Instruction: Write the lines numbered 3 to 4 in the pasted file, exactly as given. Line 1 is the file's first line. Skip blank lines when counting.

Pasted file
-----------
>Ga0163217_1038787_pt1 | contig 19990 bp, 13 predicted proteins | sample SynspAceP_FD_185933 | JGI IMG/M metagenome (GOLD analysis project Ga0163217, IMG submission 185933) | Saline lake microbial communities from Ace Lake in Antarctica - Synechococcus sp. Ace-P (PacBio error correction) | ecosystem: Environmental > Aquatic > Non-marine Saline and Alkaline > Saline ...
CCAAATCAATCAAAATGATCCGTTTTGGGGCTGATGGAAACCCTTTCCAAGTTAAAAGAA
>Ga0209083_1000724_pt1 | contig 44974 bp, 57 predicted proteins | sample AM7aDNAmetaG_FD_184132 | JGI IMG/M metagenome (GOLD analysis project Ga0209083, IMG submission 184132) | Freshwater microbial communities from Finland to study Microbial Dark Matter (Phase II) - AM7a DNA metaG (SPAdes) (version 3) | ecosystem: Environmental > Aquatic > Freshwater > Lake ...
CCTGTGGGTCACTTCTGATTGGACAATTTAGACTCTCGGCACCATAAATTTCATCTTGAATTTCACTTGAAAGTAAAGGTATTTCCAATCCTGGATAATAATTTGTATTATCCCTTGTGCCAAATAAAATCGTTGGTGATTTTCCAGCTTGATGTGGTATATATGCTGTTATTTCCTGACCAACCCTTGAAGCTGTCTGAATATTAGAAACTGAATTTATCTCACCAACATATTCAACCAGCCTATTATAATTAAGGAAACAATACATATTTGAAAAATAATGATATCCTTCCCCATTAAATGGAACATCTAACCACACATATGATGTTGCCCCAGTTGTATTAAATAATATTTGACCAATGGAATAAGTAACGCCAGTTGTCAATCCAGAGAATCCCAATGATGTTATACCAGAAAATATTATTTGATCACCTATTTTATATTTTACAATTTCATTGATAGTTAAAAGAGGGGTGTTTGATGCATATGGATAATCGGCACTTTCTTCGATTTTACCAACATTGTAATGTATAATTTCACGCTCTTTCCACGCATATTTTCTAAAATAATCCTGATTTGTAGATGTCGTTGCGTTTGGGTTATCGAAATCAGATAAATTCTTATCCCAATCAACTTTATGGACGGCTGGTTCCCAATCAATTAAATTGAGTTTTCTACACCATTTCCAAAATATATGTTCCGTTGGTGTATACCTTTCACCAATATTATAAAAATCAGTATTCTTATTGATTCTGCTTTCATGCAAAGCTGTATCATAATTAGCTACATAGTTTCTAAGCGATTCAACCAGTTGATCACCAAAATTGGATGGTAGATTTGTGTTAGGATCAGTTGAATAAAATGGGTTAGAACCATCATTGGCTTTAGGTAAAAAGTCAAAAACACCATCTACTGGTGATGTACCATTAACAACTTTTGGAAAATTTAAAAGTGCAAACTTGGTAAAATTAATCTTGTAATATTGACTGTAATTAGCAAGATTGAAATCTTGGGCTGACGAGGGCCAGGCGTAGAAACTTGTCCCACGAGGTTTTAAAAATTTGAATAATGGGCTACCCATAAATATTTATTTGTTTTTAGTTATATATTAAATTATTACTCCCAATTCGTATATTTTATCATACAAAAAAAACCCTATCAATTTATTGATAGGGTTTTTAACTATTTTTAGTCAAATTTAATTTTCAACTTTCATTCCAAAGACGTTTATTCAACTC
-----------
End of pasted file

>Ga0209083_1000724_pt1 | contig 44974 bp, 57 predicted proteins | sample AM7aDNAmetaG_FD_184132 | JGI IMG/M metagenome (GOLD analysis project Ga0209083, IMG submission 184132) | Freshwater microbial communities from Finland to study Microbial Dark Matter (Phase II) - AM7a DNA metaG (SPAdes) (version 3) | ecosystem: Environmental > Aquatic > Freshwater > Lake ...
CCTGTGGGTCACTTCTGATTGGACAATTTAGACTCTCGGCACCATAAATTTCATCTTGAATTTCACTTGAAAGTAAAGGTATTTCCAATCCTGGATAATAATTTGTATTATCCCTTGTGCCAAATAAAATCGTTGGTGATTTTCCAGCTTGATGTGGTATATATGCTGTTATTTCCTGACCAACCCTTGAAGCTGTCTGAATATTAGAAACTGAATTTATCTCACCAACATATTCAACCAGCCTATTATAATTAAGGAAACAATACATATTTGAAAAATAATGATATCCTTCCCCATTAAATGGAACATCTAACCACACATATGATGTTGCCCCAGTTGTATTAAATAATATTTGACCAATGGAATAAGTAACGCCAGTTGTCAATCCAGAGAATCCCAATGATGTTATACCAGAAAATATTATTTGATCACCTATTTTATATTTTACAATTTCATTGATAGTTAAAAGAGGGGTGTTTGATGCATATGGATAATCGGCACTTTCTTCGATTTTACCAACATTGTAATGTATAATTTCACGCTCTTTCCACGCATATTTTCTAAAATAATCCTGATTTGTAGATGTCGTTGCGTTTGGGTTATCGAAATCAGATAAATTCTTATCCCAATCAACTTTATGGACGGCTGGTTCCCAATCAATTAAATTGAGTTTTCTACACCATTTCCAAAATATATGTTCCGTTGGTGTATACCTTTCACCAATATTATAAAAATCAGTATTCTTATTGATTCTGCTTTCATGCAAAGCTGTATCATAATTAGCTACATAGTTTCTAAGCGATTCAACCAGTTGATCACCAAAATTGGATGGTAGATTTGTGTTAGGATCAGTTGAATAAAATGGGTTAGAACCATCATTGGCTTTAGGTAAAAAGTCAAAAACACCATCTACTGGTGATGTACCATTAACAACTTTTGGAAAATTTAAAAGTGCAAACTTGGTAAAATTAATCTTGTAATATTGACTGTAATTAGCAAGATTGAAATCTTGGGCTGACGAGGGCCAGGCGTAGAAACTTGTCCCACGAGGTTTTAAAAATTTGAATAATGGGCTACCCATAAATATTTATTTGTTTTTAGTTATATATTAAATTATTACTCCCAATTCGTATATTTTATCATACAAAAAAAACCCTATCAATTTATTGATAGGGTTTTTAACTATTTTTAGTCAAATTTAATTTTCAACTTTCATTCCAAAGACGTTTATTCAACTC